I chatted to my friend Kevin Webber. Kev had had the same diagnosis as I but three years earlier and at a lot younger age. Kev has been a great help to me since my diagnosis and really encouraged me to step outside my comfort zone and, between him and Tracey, we decided that a running streak would be a good idea and, on the 1st May, I set out to try to run at least 5k every day.
May was very hot! Some of those 5k’s left me in sweaty messes but I got them done, 113 miles in total. Not fast but done!
1st June came and I knew it would be tough to sustain at least 5k every day so the streak became a run/hike streak. One day would be hiking (proper hiking, not just going for an amble), 3 days of short runs and 3 days of longer runs. Some days ended up with a hike and a run which was tough but I was starting to enjoy it and getting a bit of mojo back.
As I’m writing this, in mid-January 2021, the streak is 264 days long with nearly 1100 miles covered. How long will it go on for? Right now the aim is a year and 9 days taking me to 9th May and the anniversary of my cancer diagnosis. After that, who knows?
I’ve mentioned running club activities being suspended and I thought it would be a good idea to keep us all connected as best we could so I arranged our first virtual relay race which went brilliantly and then club mates took over organising the challenges which included the London marathon 2.6 challenge, trying to run 2600 miles in 26 days. Later in the year at the start of lockdown 2 we would do 2.6 challenge number 2 trying to run 2600 miles to the North Pole in 12 days (signifying the 12 days of Christmas).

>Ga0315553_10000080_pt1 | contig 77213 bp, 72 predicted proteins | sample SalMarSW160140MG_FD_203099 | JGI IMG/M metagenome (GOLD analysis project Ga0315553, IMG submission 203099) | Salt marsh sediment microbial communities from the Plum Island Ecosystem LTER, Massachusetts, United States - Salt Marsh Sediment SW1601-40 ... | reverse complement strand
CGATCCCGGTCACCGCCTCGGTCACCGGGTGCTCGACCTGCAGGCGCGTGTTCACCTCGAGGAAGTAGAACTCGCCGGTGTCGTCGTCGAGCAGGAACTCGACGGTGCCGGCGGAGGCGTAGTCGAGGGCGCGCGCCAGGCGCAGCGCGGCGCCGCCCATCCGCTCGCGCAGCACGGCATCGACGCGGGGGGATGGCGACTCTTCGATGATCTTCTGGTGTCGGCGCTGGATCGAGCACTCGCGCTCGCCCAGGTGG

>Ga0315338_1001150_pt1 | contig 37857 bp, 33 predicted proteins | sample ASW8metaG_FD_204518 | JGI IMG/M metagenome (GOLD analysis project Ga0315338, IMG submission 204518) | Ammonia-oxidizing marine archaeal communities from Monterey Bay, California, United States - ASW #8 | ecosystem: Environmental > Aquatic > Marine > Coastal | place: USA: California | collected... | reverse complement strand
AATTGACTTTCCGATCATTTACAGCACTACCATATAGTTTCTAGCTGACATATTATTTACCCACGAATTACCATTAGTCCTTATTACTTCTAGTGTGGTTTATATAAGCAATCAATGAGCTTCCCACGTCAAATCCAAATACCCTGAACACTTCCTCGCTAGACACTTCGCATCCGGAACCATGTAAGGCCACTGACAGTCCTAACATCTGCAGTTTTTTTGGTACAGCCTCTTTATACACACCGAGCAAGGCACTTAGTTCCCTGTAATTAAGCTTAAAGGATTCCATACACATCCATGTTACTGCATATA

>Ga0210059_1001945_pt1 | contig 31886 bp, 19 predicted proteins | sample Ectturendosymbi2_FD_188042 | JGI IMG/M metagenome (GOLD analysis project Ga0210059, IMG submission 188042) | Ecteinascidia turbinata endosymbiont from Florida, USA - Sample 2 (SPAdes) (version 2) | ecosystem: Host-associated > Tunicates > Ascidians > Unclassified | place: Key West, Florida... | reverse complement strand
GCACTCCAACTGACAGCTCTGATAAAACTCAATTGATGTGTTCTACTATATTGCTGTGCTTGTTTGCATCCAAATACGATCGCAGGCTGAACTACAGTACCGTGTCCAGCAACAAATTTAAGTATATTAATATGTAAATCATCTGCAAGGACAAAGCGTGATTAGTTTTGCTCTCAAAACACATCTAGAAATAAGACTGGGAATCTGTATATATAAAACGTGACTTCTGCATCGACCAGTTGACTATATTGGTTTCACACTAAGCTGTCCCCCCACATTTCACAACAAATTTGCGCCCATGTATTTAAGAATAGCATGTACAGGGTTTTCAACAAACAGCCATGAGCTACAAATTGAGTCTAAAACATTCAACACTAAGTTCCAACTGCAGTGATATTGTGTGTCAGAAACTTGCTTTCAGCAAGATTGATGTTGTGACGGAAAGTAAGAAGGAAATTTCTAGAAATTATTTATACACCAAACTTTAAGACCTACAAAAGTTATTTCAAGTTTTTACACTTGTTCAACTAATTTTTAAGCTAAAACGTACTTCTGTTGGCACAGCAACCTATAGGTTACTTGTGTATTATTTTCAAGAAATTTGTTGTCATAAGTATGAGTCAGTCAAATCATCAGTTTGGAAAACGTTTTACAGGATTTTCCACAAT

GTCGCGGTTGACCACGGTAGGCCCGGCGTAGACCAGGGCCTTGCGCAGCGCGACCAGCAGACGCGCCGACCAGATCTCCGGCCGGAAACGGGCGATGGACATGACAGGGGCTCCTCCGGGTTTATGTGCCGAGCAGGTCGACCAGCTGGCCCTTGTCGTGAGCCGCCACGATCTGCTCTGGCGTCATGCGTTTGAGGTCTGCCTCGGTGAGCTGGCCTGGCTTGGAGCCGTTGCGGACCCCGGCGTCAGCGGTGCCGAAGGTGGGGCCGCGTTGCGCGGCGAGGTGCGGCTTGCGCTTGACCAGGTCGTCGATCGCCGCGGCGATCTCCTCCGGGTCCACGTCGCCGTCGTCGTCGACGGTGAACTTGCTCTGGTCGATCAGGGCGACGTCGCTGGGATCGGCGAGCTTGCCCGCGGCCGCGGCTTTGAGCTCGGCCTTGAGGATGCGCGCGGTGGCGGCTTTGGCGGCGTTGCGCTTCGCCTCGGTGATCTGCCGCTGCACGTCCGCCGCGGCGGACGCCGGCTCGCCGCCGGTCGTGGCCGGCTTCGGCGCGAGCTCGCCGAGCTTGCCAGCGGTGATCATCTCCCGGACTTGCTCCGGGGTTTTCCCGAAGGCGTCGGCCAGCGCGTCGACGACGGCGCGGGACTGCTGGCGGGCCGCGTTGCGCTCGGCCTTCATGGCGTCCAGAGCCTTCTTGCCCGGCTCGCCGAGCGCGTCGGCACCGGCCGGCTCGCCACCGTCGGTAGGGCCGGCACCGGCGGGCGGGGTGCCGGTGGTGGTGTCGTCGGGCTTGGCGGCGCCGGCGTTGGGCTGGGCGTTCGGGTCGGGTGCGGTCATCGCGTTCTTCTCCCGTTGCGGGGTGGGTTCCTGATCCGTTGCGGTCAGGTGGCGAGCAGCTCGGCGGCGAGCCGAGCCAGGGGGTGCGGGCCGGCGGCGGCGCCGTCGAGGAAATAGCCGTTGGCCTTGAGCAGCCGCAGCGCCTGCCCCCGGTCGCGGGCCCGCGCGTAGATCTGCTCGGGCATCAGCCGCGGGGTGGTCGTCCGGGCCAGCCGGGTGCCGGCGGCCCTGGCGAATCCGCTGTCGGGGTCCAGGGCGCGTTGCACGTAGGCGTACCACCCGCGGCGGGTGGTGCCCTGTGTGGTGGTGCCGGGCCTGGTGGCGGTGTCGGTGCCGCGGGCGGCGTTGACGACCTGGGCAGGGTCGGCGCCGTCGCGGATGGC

Massive credit to David who organised the challenges and the rest of the club for taking part. Amazingly we raised over £5,000 for various charities during the year and made headlines in our local press. Also great credit to Andy Dooley for sending training plans through each week even though he was ensconced in Lanzarote.
Between the 2.6 challenges though we were briefly allowed to resume club activities but in a Covid secure environment with risk assessments and a detailed plan to run together whilst keeping both our club members and members of the public safe. I assumed the role of Covid compliance officer, drew up a plan and got us up and running as well as helping other clubs with their resumption plans.
I think this period of running as a club with restrictions on numbers and under a Covid compliance plan, actually proved to be one of the best periods in the clubs history with everyone pulling together and run leaders really committing to making club runs happen. It may even have given us a blueprint for the future of the club. One thing that is very certain is that I’m incredibly proud of everything that Styal Running Club and its members achieved in 2020.
Edit: very remiss of me not to mention Tony Bennett. In 2019 I ran 970 miles to represent the 970 men who die of prostate cancer every month in the UK. Sadly that’s risen to 1000 but I just couldn’t quite achieve that mileage although I could get the 970 again. Tony heard about this and stepped in to run the final 30 in the last few months of December despite not having run for 2 months!